Customers on social media: Opportunity for engagement or cause for complaint?

An internet presence is fundamental for a business to attract new customers. What may not be so obvious is the full extent of the internet’s reach and how this affects your company’s customer service.  

A recent report on social media use reveals 1.59 billion people engaging with Facebook, 320 million with Twitter and over 100 million people on LinkedIn.  Millions of people are networking, selling products, attempting to influence opinion; and, of course, complaining about poor service.

Before the rise of social media, if the service was terrible in a restaurant you could complain immediately – face-to-face. You could ring the company later, or write a letter. These remain valid customer service routes but require waiting – and the longer you wait, the more time your anger has to fester. 

In a society dominated by screens, many are keen to avoid confrontation. It’s not even a conscious decision. When it is normal to publicly share even the smallest everyday occurrences; any interaction with a business – positive or negative - is likely to be highly visible. 

Talking high stakes 

Thankfully, while some share immediately on their own social media accounts, many still choose to contact the company direct, via social media, to share their concerns and anger - aiming to get a satisfactory outcome. This is your opportunity to turn those opinions around with effective social media management and to visibly do the right thing in a very public setting.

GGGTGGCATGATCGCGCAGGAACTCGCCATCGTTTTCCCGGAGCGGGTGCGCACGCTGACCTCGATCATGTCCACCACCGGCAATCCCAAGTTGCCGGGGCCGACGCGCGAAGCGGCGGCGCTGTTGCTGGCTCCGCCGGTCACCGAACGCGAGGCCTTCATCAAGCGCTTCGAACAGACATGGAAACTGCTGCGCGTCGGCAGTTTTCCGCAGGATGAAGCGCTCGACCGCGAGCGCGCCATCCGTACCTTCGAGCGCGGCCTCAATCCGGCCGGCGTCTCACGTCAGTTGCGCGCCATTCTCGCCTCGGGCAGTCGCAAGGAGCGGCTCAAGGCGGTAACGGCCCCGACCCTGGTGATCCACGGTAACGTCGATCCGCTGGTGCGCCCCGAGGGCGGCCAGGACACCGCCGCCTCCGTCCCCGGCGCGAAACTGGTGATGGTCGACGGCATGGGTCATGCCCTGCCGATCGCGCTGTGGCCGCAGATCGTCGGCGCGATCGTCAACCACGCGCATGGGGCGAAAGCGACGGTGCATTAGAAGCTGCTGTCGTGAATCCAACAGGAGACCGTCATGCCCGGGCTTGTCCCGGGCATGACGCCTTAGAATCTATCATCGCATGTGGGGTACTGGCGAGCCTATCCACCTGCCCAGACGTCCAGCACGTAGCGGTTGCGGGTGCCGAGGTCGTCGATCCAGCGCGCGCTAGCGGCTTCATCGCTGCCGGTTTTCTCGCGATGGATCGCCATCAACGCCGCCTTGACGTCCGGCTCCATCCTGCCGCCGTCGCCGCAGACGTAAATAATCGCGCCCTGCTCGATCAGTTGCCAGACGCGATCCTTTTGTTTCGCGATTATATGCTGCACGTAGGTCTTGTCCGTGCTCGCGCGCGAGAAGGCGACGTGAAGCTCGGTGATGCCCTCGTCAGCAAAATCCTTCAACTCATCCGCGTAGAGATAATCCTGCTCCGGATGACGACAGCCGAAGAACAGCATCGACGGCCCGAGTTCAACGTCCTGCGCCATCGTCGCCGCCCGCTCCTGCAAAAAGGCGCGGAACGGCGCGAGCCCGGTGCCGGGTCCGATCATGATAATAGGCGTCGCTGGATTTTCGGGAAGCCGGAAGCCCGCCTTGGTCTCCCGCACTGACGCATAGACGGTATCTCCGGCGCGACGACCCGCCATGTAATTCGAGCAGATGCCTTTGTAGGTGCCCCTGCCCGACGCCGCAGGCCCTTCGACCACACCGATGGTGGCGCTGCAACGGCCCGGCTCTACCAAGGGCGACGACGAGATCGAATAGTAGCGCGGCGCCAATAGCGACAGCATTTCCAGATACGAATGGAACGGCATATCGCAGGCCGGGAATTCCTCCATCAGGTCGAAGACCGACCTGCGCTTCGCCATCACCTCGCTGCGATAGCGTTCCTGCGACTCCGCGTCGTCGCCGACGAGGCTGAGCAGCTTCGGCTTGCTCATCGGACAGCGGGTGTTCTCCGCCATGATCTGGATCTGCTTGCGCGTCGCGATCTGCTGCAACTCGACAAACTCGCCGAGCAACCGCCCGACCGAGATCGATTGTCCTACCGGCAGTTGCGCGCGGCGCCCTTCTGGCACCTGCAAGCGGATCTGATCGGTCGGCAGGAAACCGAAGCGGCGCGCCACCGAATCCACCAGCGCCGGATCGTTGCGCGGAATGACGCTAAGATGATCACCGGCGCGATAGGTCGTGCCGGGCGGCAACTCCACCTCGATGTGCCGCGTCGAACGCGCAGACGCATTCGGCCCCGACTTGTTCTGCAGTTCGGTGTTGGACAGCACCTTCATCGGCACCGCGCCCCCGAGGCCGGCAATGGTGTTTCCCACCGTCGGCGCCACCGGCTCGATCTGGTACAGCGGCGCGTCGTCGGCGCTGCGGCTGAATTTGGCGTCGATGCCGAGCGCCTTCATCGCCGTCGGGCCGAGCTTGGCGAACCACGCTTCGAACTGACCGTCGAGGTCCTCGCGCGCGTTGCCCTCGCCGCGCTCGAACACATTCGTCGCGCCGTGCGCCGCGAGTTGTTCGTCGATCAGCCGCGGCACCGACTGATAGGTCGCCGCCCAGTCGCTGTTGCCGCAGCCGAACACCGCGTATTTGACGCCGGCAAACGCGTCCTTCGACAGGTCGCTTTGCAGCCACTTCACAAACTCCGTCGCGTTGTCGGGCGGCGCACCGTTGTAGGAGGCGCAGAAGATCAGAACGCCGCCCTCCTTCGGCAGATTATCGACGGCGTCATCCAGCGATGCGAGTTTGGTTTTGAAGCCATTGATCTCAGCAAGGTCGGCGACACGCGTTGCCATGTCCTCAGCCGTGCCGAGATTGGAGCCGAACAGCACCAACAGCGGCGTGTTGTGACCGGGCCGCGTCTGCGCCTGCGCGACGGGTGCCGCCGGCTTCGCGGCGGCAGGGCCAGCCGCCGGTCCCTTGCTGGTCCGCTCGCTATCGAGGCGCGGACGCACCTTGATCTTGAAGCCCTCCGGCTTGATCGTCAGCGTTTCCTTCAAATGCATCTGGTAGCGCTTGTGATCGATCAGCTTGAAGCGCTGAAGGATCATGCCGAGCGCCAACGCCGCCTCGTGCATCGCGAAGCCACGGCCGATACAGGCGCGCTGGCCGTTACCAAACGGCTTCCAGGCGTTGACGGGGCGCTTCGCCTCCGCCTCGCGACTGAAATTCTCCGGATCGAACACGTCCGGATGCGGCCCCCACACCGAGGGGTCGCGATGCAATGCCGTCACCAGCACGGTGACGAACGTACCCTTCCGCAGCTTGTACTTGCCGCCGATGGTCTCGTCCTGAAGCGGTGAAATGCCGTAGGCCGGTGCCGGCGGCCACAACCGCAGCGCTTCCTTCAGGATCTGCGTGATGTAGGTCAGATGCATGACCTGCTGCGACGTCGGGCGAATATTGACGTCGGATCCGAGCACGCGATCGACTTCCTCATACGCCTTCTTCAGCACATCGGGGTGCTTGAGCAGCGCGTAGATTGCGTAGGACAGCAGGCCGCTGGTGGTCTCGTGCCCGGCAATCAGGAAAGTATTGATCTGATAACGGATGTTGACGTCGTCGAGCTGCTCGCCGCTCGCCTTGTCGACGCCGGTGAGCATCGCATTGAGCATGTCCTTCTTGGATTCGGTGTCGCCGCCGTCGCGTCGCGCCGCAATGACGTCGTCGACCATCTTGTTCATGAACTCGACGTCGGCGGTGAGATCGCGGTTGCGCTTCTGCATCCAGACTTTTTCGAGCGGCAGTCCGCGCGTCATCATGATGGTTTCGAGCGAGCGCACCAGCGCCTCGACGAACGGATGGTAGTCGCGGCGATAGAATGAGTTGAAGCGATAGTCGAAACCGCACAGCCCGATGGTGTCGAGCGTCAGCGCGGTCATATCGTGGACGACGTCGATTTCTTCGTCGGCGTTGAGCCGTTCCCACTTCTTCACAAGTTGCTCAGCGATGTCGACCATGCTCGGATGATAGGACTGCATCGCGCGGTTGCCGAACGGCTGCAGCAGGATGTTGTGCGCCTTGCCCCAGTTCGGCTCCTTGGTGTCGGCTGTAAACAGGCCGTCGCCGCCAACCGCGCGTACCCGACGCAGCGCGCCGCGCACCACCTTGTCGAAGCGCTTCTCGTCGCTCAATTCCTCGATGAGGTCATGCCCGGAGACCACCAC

An article by the Chief Executive of the Institute of Customer Service, reveals the alarming statistic that from January 2014 to May 2015 the use of social media for complaints increased eight-fold. Additionally, their research shows that one in four users employed this avenue to make a complaint between March and May 2015.   Can you afford to ignore this trend? As an enterprise with ‘key stakeholders’ and ‘margins’, you really need to know what those people, your customers, are saying about you.

Managing complaints 

Social media allows customers to vent their anger in real time, but it also presents an opportunity for businesses to promote outstanding customer service and turn their critics into advocates. 

To have an online presence that is proactive and customer-centric, you need to target precisely. Adequate software to capture complaints and analyse data is a must; as well as policies and procedures in place for colleagues to exemplify good practice. All levels of the business, from the boardroom down, should be engaged and positive. There’s no reason for panic. Complaints aren’t new. As you already know how to provide great customer service - why shouldn’t you be able to translate it into excellent social media engagement?

Engaging employees

Equip your customer service team with the right skills to respond. A badly-written response or negative tone may do as much damage in a public forum – if not more – as not responding in the first place. All employees should be aware of your company’s mission statement and objectives.

Ensure your Customer Service and Marketing departments are communicating effectively. Empower your employees to make good decisions. Once they’re confident with their own judgement, you minimise risk. Technology is available to add layers of protection, if required.